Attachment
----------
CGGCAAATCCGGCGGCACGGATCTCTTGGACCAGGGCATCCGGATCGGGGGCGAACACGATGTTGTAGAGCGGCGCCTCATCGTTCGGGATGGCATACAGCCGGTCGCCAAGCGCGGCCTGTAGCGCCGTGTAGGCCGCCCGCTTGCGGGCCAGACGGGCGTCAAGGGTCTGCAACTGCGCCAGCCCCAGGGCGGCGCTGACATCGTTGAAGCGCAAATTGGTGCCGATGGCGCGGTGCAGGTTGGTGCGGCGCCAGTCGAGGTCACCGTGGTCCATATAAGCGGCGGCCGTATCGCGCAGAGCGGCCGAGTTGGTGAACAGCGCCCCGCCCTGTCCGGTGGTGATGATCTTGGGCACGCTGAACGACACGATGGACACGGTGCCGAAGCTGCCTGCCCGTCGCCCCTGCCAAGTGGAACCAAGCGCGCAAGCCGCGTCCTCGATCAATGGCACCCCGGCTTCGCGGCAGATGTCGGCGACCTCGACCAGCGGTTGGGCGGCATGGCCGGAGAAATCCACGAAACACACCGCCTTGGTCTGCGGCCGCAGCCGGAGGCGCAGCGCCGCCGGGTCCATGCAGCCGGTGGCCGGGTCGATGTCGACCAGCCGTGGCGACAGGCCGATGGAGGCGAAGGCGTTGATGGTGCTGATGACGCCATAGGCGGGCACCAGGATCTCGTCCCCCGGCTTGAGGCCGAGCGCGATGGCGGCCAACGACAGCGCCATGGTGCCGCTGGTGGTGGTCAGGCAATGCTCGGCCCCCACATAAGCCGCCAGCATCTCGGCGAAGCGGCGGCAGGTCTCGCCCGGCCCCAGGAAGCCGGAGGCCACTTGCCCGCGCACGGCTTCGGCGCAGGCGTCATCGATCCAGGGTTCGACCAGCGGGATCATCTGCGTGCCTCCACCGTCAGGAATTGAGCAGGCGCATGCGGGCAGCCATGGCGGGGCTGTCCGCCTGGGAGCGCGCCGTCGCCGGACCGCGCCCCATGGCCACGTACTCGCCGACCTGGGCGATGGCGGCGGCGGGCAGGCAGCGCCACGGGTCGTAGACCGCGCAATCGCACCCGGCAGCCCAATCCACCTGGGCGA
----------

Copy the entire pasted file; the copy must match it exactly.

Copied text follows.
CGGCAAATCCGGCGGCACGGATCTCTTGGACCAGGGCATCCGGATCGGGGGCGAACACGATGTTGTAGAGCGGCGCCTCATCGTTCGGGATGGCATACAGCCGGTCGCCAAGCGCGGCCTGTAGCGCCGTGTAGGCCGCCCGCTTGCGGGCCAGACGGGCGTCAAGGGTCTGCAACTGCGCCAGCCCCAGGGCGGCGCTGACATCGTTGAAGCGCAAATTGGTGCCGATGGCGCGGTGCAGGTTGGTGCGGCGCCAGTCGAGGTCACCGTGGTCCATATAAGCGGCGGCCGTATCGCGCAGAGCGGCCGAGTTGGTGAACAGCGCCCCGCCCTGTCCGGTGGTGATGATCTTGGGCACGCTGAACGACACGATGGACACGGTGCCGAAGCTGCCTGCCCGTCGCCCCTGCCAAGTGGAACCAAGCGCGCAAGCCGCGTCCTCGATCAATGGCACCCCGGCTTCGCGGCAGATGTCGGCGACCTCGACCAGCGGTTGGGCGGCATGGCCGGAGAAATCCACGAAACACACCGCCTTGGTCTGCGGCCGCAGCCGGAGGCGCAGCGCCGCCGGGTCCATGCAGCCGGTGGCCGGGTCGATGTCGACCAGCCGTGGCGACAGGCCGATGGAGGCGAAGGCGTTGATGGTGCTGATGACGCCATAGGCGGGCACCAGGATCTCGTCCCCCGGCTTGAGGCCGAGCGCGATGGCGGCCAACGACAGCGCCATGGTGCCGCTGGTGGTGGTCAGGCAATGCTCGGCCCCCACATAAGCCGCCAGCATCTCGGCGAAGCGGCGGCAGGTCTCGCCCGGCCCCAGGAAGCCGGAGGCCACTTGCCCGCGCACGGCTTCGGCGCAGGCGTCATCGATCCAGGGTTCGACCAGCGGGATCATCTGCGTGCCTCCACCGTCAGGAATTGAGCAGGCGCATGCGGGCAGCCATGGCGGGGCTGTCCGCCTGGGAGCGCGCCGTCGCCGGACCGCGCCCCATGGCCACGTACTCGCCGACCTGGGCGATGGCGGCGGCGGGCAGGCAGCGCCACGGGTCGTAGACCGCGCAATCGCACCCGGCAGCCCAATCCACCTGGGCGA